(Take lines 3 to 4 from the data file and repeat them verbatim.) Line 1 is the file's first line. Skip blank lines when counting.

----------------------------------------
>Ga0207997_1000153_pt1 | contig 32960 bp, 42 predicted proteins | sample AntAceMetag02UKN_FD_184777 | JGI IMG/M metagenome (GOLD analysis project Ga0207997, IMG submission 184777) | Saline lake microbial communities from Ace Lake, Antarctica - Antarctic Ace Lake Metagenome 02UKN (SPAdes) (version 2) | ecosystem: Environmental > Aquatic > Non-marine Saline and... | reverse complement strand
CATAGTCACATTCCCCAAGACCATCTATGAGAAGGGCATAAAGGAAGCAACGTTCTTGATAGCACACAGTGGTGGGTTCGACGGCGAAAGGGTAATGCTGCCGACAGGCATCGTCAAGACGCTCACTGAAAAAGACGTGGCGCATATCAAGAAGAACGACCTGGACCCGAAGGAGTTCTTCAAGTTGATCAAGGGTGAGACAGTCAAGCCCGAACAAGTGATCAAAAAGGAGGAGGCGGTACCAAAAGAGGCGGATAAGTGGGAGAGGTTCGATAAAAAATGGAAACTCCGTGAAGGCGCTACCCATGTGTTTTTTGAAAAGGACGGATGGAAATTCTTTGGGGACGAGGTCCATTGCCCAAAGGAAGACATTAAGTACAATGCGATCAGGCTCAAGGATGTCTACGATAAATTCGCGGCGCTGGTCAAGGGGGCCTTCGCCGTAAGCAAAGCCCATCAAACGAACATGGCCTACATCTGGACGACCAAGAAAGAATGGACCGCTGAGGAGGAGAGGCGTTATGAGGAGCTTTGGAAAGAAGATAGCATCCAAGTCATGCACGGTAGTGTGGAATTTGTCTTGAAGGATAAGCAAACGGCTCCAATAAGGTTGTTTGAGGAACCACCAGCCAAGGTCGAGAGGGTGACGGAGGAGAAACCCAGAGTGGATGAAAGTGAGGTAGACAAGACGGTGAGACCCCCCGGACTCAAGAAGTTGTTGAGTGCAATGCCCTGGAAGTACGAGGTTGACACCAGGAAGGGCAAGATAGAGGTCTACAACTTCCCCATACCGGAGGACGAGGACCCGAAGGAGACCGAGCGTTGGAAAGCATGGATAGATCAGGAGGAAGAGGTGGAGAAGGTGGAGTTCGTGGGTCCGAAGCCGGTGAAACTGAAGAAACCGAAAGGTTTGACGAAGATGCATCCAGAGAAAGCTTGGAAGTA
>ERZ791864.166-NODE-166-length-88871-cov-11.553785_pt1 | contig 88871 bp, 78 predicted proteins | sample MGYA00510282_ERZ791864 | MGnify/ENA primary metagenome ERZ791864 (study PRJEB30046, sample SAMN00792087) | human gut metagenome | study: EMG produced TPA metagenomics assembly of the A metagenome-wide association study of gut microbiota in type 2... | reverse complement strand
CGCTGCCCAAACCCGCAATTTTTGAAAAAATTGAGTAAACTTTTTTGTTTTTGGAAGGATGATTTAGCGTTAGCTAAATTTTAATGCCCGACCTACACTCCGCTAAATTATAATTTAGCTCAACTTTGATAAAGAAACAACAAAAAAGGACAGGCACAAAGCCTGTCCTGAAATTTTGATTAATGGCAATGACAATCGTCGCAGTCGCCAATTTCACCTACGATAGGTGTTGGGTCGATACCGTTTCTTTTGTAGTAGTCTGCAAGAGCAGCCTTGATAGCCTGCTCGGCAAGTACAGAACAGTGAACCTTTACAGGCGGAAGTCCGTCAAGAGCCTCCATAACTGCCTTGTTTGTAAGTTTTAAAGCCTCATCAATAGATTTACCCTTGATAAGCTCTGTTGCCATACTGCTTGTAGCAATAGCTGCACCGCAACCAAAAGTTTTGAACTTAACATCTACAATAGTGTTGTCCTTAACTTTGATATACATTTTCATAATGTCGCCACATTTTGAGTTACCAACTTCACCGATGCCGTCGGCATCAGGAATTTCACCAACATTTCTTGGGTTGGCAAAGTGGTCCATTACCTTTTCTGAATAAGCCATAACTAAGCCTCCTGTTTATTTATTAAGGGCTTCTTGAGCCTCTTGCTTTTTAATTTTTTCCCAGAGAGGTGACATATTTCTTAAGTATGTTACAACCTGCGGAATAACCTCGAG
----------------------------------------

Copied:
>ERZ791864.166-NODE-166-length-88871-cov-11.553785_pt1 | contig 88871 bp, 78 predicted proteins | sample MGYA00510282_ERZ791864 | MGnify/ENA primary metagenome ERZ791864 (study PRJEB30046, sample SAMN00792087) | human gut metagenome | study: EMG produced TPA metagenomics assembly of the A metagenome-wide association study of gut microbiota in type 2... | reverse complement strand
CGCTGCCCAAACCCGCAATTTTTGAAAAAATTGAGTAAACTTTTTTGTTTTTGGAAGGATGATTTAGCGTTAGCTAAATTTTAATGCCCGACCTACACTCCGCTAAATTATAATTTAGCTCAACTTTGATAAAGAAACAACAAAAAAGGACAGGCACAAAGCCTGTCCTGAAATTTTGATTAATGGCAATGACAATCGTCGCAGTCGCCAATTTCACCTACGATAGGTGTTGGGTCGATACCGTTTCTTTTGTAGTAGTCTGCAAGAGCAGCCTTGATAGCCTGCTCGGCAAGTACAGAACAGTGAACCTTTACAGGCGGAAGTCCGTCAAGAGCCTCCATAACTGCCTTGTTTGTAAGTTTTAAAGCCTCATCAATAGATTTACCCTTGATAAGCTCTGTTGCCATACTGCTTGTAGCAATAGCTGCACCGCAACCAAAAGTTTTGAACTTAACATCTACAATAGTGTTGTCCTTAACTTTGATATACATTTTCATAATGTCGCCACATTTTGAGTTACCAACTTCACCGATGCCGTCGGCATCAGGAATTTCACCAACATTTCTTGGGTTGGCAAAGTGGTCCATTACCTTTTCTGAATAAGCCATAACTAAGCCTCCTGTTTATTTATTAAGGGCTTCTTGAGCCTCTTGCTTTTTAATTTTTTCCCAGAGAGGTGACATATTTCTTAAGTATGTTACAACCTGCGGAATAACCTCGAG